Past Reviews

Regional Reviews: Minneapolis/St. Paul

A Raisin in the Sun
Park Square Theatre
Review by Arthur Dorman | Season Schedule

Also see Kit's review of Camelot and Arty's reviews of The Oldest Boy, The Sorcerer's Apprentice, and The Good Person of Setzuan

Aimee K. Bryant, Greta Oglesby, and Andre G. Miles
Photo by Petronella J. Ytsma
A Raisin in the Sun was heralded as a breakthrough when it opened on Broadway in 1959. Written by Lorraine Hansberry, it was the first play by an African-American woman produced on Broadway (and how many can you name that have been mounted in the 57 years since?) and perhaps the most clear-eyed depiction of a black urban family that had, to that date, been seen on the main stem. Today, Hansberry's portrait of the Younger family's hopes and struggles, joy and despair remains one of the best written, most incisive, moving and inspiring of American stage family stories. I wondered if the play would be dated, but—and this is both praise for the play and commentary on our society's failures—Raisin continues to abound in relevance and present truth.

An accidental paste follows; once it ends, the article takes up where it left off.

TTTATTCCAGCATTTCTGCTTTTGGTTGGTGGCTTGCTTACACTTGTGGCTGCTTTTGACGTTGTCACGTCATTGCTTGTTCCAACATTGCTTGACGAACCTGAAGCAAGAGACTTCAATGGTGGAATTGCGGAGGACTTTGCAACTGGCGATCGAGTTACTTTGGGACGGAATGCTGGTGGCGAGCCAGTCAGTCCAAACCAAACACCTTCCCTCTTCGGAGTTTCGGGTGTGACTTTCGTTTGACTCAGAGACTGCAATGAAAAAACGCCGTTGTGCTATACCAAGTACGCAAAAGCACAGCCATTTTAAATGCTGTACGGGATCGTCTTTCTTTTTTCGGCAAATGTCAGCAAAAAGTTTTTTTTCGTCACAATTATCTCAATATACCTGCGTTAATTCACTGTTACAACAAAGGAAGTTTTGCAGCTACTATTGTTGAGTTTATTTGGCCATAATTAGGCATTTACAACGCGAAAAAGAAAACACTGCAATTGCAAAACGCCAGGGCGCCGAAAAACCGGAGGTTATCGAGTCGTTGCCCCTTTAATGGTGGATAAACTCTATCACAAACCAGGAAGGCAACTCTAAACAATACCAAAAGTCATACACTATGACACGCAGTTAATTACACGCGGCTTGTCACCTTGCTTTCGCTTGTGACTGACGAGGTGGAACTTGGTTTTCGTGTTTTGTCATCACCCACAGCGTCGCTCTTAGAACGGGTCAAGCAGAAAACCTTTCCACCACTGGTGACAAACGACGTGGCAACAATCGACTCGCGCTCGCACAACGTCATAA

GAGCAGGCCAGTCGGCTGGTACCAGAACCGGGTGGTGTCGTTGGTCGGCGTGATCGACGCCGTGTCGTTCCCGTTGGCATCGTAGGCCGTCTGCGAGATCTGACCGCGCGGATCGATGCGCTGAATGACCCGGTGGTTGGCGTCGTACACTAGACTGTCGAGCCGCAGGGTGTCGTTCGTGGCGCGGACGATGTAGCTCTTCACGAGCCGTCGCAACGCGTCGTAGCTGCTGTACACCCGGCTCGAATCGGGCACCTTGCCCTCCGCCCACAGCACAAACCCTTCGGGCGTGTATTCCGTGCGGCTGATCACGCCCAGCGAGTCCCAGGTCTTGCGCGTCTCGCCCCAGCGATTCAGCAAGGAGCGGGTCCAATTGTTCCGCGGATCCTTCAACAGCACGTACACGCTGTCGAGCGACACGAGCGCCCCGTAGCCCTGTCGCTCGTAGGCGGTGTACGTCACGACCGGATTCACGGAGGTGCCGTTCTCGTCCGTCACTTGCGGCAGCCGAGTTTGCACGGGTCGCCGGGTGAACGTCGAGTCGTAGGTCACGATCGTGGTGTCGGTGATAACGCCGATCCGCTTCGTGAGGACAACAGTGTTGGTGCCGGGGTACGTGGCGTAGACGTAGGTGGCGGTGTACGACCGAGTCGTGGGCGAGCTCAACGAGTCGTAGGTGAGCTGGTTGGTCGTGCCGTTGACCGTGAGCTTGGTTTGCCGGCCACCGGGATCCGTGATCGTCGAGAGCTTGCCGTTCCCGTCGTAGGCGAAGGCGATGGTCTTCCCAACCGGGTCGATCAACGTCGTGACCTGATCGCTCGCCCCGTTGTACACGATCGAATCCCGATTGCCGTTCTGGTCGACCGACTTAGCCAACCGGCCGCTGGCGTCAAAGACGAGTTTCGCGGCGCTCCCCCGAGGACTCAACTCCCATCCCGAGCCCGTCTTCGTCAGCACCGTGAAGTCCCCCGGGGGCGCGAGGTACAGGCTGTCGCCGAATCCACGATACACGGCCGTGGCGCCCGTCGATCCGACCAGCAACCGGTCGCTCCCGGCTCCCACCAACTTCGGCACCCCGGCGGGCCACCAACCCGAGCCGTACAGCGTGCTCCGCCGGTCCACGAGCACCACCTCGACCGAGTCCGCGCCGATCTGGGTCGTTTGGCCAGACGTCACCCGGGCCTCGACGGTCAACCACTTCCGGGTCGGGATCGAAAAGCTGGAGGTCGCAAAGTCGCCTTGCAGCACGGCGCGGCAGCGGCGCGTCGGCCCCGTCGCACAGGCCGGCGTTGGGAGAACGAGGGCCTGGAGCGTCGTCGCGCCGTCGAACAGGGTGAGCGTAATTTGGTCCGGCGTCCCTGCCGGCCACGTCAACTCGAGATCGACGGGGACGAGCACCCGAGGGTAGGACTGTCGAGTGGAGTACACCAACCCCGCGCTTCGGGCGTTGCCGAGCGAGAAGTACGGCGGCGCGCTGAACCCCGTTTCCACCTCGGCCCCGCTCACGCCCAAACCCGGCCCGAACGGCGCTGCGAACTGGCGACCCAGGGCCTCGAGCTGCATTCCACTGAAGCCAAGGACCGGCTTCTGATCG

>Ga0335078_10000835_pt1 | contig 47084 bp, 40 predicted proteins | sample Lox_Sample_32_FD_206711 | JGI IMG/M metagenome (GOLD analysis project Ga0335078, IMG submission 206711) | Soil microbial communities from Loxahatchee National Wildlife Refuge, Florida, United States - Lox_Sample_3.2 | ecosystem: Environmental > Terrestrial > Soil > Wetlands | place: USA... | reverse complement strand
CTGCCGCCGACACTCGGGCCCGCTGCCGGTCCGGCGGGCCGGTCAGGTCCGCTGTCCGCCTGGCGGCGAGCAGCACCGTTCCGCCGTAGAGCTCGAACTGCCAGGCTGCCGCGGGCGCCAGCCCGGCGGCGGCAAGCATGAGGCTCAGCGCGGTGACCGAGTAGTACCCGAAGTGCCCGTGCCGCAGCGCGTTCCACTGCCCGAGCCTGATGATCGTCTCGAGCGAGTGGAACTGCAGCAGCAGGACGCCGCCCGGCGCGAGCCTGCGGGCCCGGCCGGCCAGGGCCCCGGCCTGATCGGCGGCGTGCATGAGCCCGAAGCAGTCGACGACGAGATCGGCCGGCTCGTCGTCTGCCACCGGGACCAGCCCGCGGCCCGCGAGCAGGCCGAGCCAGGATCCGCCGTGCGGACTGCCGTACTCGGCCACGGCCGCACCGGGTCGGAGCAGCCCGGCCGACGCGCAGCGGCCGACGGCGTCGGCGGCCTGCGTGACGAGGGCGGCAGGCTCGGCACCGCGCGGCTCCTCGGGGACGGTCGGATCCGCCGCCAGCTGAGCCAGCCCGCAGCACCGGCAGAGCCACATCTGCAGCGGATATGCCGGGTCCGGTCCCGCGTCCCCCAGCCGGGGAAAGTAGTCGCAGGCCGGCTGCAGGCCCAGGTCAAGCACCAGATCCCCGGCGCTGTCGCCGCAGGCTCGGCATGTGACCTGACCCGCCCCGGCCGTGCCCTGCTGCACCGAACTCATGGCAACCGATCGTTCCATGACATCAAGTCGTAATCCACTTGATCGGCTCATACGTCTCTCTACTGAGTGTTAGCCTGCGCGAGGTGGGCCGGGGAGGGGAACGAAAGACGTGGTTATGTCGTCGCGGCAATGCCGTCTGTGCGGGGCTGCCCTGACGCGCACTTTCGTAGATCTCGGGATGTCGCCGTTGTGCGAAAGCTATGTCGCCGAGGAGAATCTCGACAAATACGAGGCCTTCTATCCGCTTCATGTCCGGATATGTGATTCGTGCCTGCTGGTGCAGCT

Park Square Theatre's current production captures the full power of Hansberry's vision. Staged on the Andy Boss thrust stage, the production gives its audience the intimacy of feeling like we are in the Younger's cramped apartment on Chicago's South Side. It is directed with sweeping majesty by Warren Bowles and animated by a brilliant cast led by the astonishing Greta Oglesby as matriarch Lena Younger, Aimee K. Bryant (what a year she is having!) as Ruth, and Darius Dotch giving his best-yet performance as Walter Lee.

Set on the South Side of Chicago in the mid 1950s, the Youngers are an African-American family that struggles to pay rent for their decrepit apartment, come up with fifty cents for their son Travis to bring to school, get into the bathroom down the hall they share with other tenants of their apartment, and summon the energy to go to jobs that deplete their strength and spirit, day after day. Lena, who is a widow and head of the family, works in a white woman's kitchen. Her son Walter Lee is a chauffeur whose wife Ruth is a domestic worker. Lena's daughter Beneatha is a progressive-minded college student determined to become a doctor—defying the odds against both her race and her gender. Lena's husband worked himself to death to support his family. His legacy is a $10,000 insurance pay-out that is about to arrive, and which is the catalyst at the center of the play.